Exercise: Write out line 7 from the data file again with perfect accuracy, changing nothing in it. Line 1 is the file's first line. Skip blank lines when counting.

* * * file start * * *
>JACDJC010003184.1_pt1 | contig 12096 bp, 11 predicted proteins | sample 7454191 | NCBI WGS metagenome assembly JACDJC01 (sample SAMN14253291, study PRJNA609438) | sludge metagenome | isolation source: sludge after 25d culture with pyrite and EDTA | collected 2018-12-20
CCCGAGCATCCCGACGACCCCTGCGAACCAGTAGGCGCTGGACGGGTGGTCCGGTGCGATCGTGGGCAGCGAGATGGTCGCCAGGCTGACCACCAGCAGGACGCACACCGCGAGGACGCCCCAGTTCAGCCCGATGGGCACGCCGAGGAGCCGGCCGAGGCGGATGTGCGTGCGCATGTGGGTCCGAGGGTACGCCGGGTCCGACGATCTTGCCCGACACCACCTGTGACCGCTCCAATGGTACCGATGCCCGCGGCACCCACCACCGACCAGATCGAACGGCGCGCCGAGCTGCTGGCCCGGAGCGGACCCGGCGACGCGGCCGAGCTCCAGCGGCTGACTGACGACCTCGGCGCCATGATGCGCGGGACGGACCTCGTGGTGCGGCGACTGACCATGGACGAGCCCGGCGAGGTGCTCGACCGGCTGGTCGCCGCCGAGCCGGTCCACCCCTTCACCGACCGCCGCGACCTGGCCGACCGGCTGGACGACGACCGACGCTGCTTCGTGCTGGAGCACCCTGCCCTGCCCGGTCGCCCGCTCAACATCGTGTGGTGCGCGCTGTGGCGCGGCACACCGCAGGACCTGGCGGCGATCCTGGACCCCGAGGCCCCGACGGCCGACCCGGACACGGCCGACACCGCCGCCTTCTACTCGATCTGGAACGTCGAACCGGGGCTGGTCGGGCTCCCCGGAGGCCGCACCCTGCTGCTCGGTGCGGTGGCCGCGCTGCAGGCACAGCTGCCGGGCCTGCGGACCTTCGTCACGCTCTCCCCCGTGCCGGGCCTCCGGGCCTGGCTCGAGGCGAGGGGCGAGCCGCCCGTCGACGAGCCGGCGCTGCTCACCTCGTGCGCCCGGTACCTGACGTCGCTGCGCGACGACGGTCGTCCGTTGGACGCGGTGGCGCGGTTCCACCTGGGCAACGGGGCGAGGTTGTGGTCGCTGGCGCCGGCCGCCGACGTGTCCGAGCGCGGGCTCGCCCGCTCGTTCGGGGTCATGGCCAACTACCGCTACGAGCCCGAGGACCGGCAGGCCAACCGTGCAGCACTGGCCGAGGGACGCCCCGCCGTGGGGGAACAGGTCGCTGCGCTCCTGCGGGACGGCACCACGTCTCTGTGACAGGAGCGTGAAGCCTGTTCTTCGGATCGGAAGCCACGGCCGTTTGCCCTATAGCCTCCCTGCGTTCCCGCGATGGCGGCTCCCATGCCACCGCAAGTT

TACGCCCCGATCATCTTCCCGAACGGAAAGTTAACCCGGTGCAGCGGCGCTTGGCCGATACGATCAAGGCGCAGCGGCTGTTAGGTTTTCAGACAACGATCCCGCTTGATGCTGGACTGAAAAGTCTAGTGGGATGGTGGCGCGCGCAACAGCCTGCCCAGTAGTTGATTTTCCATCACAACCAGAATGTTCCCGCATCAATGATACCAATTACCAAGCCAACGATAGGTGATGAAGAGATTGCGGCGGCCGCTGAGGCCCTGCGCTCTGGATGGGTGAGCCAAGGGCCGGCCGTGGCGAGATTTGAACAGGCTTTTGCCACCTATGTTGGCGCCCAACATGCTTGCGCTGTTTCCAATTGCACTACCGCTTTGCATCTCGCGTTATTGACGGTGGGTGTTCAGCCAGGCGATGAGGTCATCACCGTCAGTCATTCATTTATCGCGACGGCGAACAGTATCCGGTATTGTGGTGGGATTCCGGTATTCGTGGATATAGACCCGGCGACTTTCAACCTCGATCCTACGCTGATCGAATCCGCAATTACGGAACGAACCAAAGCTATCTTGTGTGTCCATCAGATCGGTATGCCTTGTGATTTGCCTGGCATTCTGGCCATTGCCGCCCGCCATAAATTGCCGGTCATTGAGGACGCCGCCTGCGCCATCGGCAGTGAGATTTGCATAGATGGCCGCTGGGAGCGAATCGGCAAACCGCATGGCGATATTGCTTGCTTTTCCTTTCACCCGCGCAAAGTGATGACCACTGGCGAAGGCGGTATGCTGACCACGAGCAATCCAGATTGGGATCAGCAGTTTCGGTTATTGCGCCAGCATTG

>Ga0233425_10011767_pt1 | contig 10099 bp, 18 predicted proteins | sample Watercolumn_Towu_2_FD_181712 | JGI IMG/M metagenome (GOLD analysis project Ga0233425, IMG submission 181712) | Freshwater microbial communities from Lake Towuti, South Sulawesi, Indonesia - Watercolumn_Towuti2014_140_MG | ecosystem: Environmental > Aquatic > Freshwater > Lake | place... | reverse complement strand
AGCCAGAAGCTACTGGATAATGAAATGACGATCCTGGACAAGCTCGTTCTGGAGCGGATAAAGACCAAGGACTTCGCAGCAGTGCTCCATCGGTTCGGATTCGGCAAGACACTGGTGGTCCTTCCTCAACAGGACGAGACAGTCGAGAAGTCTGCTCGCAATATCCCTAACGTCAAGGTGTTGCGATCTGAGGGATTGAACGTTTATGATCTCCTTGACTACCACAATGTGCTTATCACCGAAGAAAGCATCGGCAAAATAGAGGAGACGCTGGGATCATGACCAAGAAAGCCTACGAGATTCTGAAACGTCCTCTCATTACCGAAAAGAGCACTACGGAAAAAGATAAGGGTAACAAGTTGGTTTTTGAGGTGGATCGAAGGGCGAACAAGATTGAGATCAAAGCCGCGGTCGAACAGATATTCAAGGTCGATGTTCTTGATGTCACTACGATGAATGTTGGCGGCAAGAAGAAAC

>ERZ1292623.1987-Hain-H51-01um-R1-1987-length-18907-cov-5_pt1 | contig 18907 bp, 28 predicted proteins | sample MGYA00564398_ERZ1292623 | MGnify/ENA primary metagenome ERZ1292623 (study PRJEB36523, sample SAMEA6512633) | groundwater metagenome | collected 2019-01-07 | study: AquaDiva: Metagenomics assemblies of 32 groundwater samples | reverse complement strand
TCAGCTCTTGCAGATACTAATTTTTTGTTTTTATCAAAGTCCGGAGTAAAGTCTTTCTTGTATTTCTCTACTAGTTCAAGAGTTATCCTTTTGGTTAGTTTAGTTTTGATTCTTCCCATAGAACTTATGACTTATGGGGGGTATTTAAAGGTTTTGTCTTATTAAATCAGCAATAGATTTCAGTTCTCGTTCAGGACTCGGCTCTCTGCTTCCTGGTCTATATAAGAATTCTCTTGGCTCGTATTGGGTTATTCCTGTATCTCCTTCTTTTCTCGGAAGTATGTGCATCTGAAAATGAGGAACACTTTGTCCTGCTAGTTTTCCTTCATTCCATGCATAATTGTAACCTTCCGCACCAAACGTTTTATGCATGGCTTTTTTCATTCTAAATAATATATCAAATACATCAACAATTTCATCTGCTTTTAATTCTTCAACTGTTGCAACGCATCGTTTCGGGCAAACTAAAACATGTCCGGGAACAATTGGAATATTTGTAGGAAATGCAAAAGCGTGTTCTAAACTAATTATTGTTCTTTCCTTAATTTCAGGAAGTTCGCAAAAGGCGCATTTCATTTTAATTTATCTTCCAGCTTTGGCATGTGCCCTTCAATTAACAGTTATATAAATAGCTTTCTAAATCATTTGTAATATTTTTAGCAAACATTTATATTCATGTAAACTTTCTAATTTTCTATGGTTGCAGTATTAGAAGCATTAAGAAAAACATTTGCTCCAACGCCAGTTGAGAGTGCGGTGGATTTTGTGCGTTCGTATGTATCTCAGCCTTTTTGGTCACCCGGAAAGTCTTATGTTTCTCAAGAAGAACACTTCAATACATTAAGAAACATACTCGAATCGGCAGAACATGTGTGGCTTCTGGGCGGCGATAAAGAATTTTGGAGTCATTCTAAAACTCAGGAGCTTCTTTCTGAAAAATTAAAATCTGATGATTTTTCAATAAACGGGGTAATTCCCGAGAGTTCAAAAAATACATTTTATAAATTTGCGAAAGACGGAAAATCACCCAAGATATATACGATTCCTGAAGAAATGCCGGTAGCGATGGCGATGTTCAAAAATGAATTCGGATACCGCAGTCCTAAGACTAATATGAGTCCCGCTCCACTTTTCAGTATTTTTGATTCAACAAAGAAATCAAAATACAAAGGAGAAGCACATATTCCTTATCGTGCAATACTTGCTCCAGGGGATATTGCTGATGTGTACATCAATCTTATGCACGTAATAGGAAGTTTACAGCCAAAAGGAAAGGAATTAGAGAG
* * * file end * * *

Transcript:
TCAGCTCTTGCAGATACTAATTTTTTGTTTTTATCAAAGTCCGGAGTAAAGTCTTTCTTGTATTTCTCTACTAGTTCAAGAGTTATCCTTTTGGTTAGTTTAGTTTTGATTCTTCCCATAGAACTTATGACTTATGGGGGGTATTTAAAGGTTTTGTCTTATTAAATCAGCAATAGATTTCAGTTCTCGTTCAGGACTCGGCTCTCTGCTTCCTGGTCTATATAAGAATTCTCTTGGCTCGTATTGGGTTATTCCTGTATCTCCTTCTTTTCTCGGAAGTATGTGCATCTGAAAATGAGGAACACTTTGTCCTGCTAGTTTTCCTTCATTCCATGCATAATTGTAACCTTCCGCACCAAACGTTTTATGCATGGCTTTTTTCATTCTAAATAATATATCAAATACATCAACAATTTCATCTGCTTTTAATTCTTCAACTGTTGCAACGCATCGTTTCGGGCAAACTAAAACATGTCCGGGAACAATTGGAATATTTGTAGGAAATGCAAAAGCGTGTTCTAAACTAATTATTGTTCTTTCCTTAATTTCAGGAAGTTCGCAAAAGGCGCATTTCATTTTAATTTATCTTCCAGCTTTGGCATGTGCCCTTCAATTAACAGTTATATAAATAGCTTTCTAAATCATTTGTAATATTTTTAGCAAACATTTATATTCATGTAAACTTTCTAATTTTCTATGGTTGCAGTATTAGAAGCATTAAGAAAAACATTTGCTCCAACGCCAGTTGAGAGTGCGGTGGATTTTGTGCGTTCGTATGTATCTCAGCCTTTTTGGTCACCCGGAAAGTCTTATGTTTCTCAAGAAGAACACTTCAATACATTAAGAAACATACTCGAATCGGCAGAACATGTGTGGCTTCTGGGCGGCGATAAAGAATTTTGGAGTCATTCTAAAACTCAGGAGCTTCTTTCTGAAAAATTAAAATCTGATGATTTTTCAATAAACGGGGTAATTCCCGAGAGTTCAAAAAATACATTTTATAAATTTGCGAAAGACGGAAAATCACCCAAGATATATACGATTCCTGAAGAAATGCCGGTAGCGATGGCGATGTTCAAAAATGAATTCGGATACCGCAGTCCTAAGACTAATATGAGTCCCGCTCCACTTTTCAGTATTTTTGATTCAACAAAGAAATCAAAATACAAAGGAGAAGCACATATTCCTTATCGTGCAATACTTGCTCCAGGGGATATTGCTGATGTGTACATCAATCTTATGCACGTAATAGGAAGTTTACAGCCAAAAGGAAAGGAATTAGAGAG